In a large percentage of scenarios, the R5's animal eye AF system eliminates the AF point challenge, permitting the photographer to concentrate on proper scene framing with the eye being tracked throughout nearly the entire frame. I have photographed a variety of birds and animals with the R5, including whitetail and mule deer, elk, moose, coyote, ground squirrels, turkeys (ever try to focus on a feeding turkey's head?), green herons, magpies, whistling swans, frogs, and even stuffed animals. The only subject in that list to confound the R5's animal eye AF enough for me to not trust using it nearly 100% of the time was the moose, and with the dark hair surrounding that animal's eye, it is hard to fault the R5 for that one.
Even when not using eye AF, this camera's AI Servo AF tracked moving subjects very accurately
2. The Frame Rate is Fast
Animals move, and capturing the ideal body, leg, and wing position can be critical. The challenge is even greater when multiple subjects are in the frame. Capturing the movement sequence can also be desired. Even when the subjects are standing still (or bedded), there can still be movement in the frame. A drip of water falling from a duck's bill can make the difference between a good shot and a great shot. A moose's big eyebrow lifting even slightly can allow a catchlight or a larger catchlight, increasing the value of the image. If the eye goes closed during a blink (I'm amazed at my ability to time a single shot with a bird closing its necessitating membrane), the image is not likely as attractive to me as an alert, open eye. A fast frame rate can catch the pinnacle point in time.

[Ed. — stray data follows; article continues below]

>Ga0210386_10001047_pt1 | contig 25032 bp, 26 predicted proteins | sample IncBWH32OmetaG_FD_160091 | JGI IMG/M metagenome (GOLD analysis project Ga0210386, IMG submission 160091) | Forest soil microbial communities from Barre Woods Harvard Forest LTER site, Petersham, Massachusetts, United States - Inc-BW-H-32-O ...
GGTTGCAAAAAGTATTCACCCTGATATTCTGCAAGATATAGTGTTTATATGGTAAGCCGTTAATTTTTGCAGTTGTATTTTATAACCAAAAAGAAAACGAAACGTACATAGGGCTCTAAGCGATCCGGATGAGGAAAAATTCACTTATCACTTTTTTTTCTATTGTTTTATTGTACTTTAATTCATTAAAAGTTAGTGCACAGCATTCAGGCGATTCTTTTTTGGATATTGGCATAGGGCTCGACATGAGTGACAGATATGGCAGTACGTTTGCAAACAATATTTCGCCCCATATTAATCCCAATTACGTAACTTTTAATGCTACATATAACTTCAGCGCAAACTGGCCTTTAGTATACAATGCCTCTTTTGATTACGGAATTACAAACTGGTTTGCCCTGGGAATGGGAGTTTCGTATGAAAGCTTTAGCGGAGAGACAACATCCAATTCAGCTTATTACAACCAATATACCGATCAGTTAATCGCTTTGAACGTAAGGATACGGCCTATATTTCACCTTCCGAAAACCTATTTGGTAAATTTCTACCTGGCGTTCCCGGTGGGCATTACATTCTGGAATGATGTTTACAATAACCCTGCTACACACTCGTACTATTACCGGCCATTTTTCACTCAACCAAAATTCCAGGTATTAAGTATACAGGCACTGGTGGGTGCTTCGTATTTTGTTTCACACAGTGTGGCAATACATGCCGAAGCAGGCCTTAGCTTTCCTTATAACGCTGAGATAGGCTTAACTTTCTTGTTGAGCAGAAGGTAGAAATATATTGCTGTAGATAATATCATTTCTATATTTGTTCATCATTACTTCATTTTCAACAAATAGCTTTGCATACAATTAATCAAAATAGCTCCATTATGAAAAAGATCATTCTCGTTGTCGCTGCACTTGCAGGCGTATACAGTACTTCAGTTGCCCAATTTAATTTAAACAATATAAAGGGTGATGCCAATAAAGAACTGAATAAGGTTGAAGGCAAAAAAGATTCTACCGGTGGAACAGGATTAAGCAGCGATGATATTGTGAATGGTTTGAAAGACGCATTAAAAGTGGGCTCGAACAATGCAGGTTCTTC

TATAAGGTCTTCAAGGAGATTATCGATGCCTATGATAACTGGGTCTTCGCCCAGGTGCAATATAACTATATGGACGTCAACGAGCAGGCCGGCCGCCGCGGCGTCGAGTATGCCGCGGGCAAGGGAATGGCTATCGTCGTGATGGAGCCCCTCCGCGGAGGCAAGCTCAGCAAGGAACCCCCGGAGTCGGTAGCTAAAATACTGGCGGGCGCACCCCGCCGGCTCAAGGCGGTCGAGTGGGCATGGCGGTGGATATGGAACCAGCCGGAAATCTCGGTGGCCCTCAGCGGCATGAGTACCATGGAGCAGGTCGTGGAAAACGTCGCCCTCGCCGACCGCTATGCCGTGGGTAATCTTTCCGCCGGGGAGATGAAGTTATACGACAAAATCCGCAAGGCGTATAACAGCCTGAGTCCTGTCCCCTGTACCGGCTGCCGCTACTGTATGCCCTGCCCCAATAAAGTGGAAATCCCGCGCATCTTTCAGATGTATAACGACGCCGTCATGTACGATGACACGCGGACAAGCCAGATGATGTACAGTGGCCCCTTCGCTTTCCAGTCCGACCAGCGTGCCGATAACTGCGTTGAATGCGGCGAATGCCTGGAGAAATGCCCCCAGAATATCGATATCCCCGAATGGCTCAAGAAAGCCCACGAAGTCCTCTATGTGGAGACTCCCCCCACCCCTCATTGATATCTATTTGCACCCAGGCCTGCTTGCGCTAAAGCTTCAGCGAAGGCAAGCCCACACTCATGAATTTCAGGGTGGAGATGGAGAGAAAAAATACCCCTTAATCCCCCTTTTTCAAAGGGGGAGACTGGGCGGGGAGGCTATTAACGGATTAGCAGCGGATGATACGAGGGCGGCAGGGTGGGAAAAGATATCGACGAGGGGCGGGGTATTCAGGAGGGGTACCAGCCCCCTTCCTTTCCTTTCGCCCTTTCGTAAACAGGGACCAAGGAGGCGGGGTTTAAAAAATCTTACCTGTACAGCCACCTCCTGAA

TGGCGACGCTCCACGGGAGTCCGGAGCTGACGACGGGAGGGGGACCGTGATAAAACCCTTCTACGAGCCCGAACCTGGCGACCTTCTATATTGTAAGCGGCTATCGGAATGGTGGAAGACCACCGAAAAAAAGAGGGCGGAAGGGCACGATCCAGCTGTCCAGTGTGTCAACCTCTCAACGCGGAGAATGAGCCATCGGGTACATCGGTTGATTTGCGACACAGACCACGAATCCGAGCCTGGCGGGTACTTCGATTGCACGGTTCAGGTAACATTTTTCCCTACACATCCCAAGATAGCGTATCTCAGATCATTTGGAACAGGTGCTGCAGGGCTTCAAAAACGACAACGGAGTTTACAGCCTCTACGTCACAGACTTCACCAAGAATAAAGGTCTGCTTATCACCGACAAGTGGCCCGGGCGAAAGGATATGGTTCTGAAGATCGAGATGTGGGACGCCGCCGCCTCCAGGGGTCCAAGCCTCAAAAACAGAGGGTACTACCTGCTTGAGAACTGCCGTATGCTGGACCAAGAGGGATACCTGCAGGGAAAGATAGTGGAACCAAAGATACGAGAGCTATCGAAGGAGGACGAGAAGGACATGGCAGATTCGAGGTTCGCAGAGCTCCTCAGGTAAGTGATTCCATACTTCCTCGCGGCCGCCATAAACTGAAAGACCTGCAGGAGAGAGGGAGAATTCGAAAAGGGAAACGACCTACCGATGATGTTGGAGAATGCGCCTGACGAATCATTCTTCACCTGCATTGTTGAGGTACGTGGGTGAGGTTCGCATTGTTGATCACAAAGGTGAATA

Fully supporting the fast frame write is the deep buffer coupled with the fast card write speed. Even when writing to SD cards, I barely reached the buffer full state only once.
3. The EVF is Excellent with Lack of Blackout
When shooting in continuous mode, electronic viewfinders typically freeze or blackout while each frame is being captured, and it is very difficult to track a moving subject without being able to see it. The R5 does not have that problem. In addition, the resolution of this EVF is high enough to be able to see when a catchlight appears in the animal's eye along with other important details.
4. The Image Quality is Excellent, Ultra-High Resolution Included